Excellent! (1)

beaverbrother (586749) | about 7 years ago | (#21001007)

A slowing down sun - finally something to counteract global warming.

So in other words.. (0, Troll)

GmAz (916505) | about 7 years ago | (#21001017)

All the scientists in the world that think they know everything realize they dont' know jack and no matter how much data you have, you cannot predict nature.

Interesting (0)

Anonymous Coward | about 7 years ago | (#21001145)

Just how many scientists are there who think they know everything?

Most of the ones that I met are keenly aware of the limits of their models and of thier methods of discovery. I think this awareness stems from the well-established scientific practice of updating old theories in the light of new evidence, but I could be wrong.

Re:So in other words.. (2, Informative)

meringuoid (568297) | about 7 years ago | (#21001193)

no matter how much data you have, you cannot predict nature

In this case, you can.

Notice any kind of pattern here? [wikipedia.org]

Re:So in other words.. (2, Informative)

smoker2 (750216) | about 7 years ago | (#21001453)

Bollocks !
For the first 18 years of my life, I never went into a pub.
The next 20 years of my life I was in there every weekend, for 3 days.
Am I in the pub now ? Please, enlighten me. And bear in mind that the sun has a lot longer life cycle than me. (and I have access to the net anywhere due to 3G telephony).

Re:So in other words.. (1, Funny)

Anonymous Coward | about 7 years ago | (#21001587)

"Am I in the pub now ?"

If you don't know, you probably are.

Re:So in other words.. (1)

Cajun Hell (725246) | about 7 years ago | (#21001229)

And if scientists don't understand something, it logically follows that God exists, creationism is true, etc. Surely that's good news for everyone. (Except infidels, of course.) We should all be very happy about this.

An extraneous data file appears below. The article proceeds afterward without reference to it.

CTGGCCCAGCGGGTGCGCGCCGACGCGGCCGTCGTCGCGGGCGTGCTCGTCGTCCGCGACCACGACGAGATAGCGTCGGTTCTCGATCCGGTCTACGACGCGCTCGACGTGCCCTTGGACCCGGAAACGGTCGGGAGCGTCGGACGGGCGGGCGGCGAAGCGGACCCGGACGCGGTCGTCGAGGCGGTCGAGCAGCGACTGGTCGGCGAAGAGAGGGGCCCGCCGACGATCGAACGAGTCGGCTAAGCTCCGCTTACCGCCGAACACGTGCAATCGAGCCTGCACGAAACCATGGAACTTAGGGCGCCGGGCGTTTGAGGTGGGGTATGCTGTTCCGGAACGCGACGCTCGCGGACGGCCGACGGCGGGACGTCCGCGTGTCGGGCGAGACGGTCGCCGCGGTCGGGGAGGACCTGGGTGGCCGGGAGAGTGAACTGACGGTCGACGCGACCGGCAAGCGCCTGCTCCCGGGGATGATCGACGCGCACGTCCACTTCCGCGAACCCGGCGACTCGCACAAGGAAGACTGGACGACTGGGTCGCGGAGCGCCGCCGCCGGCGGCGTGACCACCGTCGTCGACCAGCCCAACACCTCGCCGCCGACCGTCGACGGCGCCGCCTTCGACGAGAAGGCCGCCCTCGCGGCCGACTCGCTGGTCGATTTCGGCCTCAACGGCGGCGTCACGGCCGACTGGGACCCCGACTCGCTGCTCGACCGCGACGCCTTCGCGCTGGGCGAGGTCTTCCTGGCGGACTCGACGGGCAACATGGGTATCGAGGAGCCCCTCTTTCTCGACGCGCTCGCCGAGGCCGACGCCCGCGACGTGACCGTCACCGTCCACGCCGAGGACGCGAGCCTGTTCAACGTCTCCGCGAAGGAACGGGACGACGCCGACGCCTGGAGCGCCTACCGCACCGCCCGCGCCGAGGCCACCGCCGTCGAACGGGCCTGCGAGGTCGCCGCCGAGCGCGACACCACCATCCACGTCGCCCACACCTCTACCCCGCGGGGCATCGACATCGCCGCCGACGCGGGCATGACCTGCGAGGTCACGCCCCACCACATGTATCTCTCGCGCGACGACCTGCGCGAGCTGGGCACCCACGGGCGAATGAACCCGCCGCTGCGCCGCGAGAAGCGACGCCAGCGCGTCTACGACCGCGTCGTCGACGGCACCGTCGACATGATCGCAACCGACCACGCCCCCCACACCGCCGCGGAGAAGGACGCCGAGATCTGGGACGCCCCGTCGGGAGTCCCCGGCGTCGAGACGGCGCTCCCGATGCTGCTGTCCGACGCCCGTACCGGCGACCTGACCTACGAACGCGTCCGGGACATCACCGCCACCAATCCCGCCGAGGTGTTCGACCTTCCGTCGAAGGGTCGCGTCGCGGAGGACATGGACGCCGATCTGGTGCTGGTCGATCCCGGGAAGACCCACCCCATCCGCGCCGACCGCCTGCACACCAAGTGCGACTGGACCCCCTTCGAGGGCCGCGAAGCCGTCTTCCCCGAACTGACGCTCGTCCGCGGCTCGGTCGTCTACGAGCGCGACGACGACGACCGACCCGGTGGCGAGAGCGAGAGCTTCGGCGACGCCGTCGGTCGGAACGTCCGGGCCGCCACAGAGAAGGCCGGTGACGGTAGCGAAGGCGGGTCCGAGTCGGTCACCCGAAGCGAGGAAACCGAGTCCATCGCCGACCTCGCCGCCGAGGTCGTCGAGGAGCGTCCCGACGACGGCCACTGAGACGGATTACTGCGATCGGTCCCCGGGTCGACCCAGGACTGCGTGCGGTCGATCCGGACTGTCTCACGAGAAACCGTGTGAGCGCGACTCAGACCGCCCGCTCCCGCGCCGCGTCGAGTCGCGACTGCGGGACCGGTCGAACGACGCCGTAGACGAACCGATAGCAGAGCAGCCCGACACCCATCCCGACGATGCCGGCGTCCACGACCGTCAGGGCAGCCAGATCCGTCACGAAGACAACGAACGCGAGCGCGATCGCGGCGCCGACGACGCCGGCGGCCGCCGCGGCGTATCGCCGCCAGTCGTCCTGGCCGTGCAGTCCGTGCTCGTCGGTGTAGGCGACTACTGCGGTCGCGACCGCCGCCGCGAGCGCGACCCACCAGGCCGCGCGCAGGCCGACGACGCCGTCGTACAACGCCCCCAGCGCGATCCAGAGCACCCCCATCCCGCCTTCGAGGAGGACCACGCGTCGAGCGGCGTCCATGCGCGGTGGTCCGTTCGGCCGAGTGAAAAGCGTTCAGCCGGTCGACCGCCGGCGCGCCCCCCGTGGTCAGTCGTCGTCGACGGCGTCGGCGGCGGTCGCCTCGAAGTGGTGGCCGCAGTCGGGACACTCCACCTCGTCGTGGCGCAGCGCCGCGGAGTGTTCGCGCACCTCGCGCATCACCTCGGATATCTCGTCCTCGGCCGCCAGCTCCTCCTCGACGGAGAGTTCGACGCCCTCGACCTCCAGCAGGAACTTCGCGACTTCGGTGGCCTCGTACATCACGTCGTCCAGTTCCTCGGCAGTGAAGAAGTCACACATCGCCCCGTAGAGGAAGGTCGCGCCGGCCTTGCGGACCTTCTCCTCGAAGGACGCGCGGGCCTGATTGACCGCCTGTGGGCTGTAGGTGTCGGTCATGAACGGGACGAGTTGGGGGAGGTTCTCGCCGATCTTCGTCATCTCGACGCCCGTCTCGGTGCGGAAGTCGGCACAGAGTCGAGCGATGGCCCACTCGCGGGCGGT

Re:So in other words.. (0)

Anonymous Coward | about 7 years ago | (#21001285)

Er, I'm pretty sure we can predict things in nature pretty accurately, in fact I do it all the time. For example. I can predict the orbits of my satellites and the motion of the planets pretty damn well, and I can also predict the way electromagnetic fields work with Maxwell's equations. Not to mention, oh, virtually the whole of the rest of physics, chemistry, engineering, actually, well, pretty much all the sciences really. After all that's what they are by definition.

You just wait. (0, Troll)

einer (459199) | about 7 years ago | (#21001021)

The GOP will claim this is evidence that global warming is junk science.

Re:You just wait. (0)

Anonymous Coward | about 7 years ago | (#21001081)

I'm sure we won't have to wait too long for an "open-minded" liberal to make a character-attack on those who dare to question the church of Gaia.

Re:You just wait. (1)

jackpot777 (1159971) | about 7 years ago | (#21001211)

(said the Anonymous Coward.) Gaia has a church? Wouldn't that be a bit limiting for something 196,950,000 square miles big?

Science is a threat to some (0)

Anonymous Coward | about 7 years ago | (#21001589)

The latest Backpacker magazine had a great letter to the editor saying that since Mars' atmosphere is 95% CO2 and is very cold that it is proof that CO2 isn't responsible for global warming. Never mind the fact that Mars' atmosphere has an average pressure of about 6 mb (~1% Earth's) and is approx .5 AU further from the sun than Earth. There is also the fact that Venus has an atmosphere that is 95% CO2 and is a *bit* warmer. Looks like a lack of science education in this country is as big a threat as global warming.

Oh really? (-1, Troll)

Anonymous Coward | about 7 years ago | (#21001031)

Will the chicken littles STFU if we start seeing some global cooling while this is going on?

Probably not.

Re:Oh really? (1)

N3WBI3 (595976) | about 7 years ago | (#21001085)

If cooling is seen some how it will be chalked up to anthropomorphic climate change. Or they will credit Gore..

But what does it mean? Anything? (1, Redundant)

tiedyejeremy (559815) | about 7 years ago | (#21001067)

Is this "news" or is it observation?

Is there any relevance? Does this mean the sun will emit more or less energy? Will overall insolation drop?

Silly scientists... (0)

Anonymous Coward | about 7 years ago | (#21001089)

The sun does not sleep, it waits.

(With apologies to Chuck Norris)

Holy crap goreman! (-1, Troll)

AutoTheme (851553) | about 7 years ago | (#21001119)

I hope Al Gore is a /. reader. If we time it just right (how long?), we can fix this alarming problem on the the sun and continue our trajectory to Mars and deal with the receding ice caps there. We'll have time as we ride Mars back to its closest to Earth (or will we?).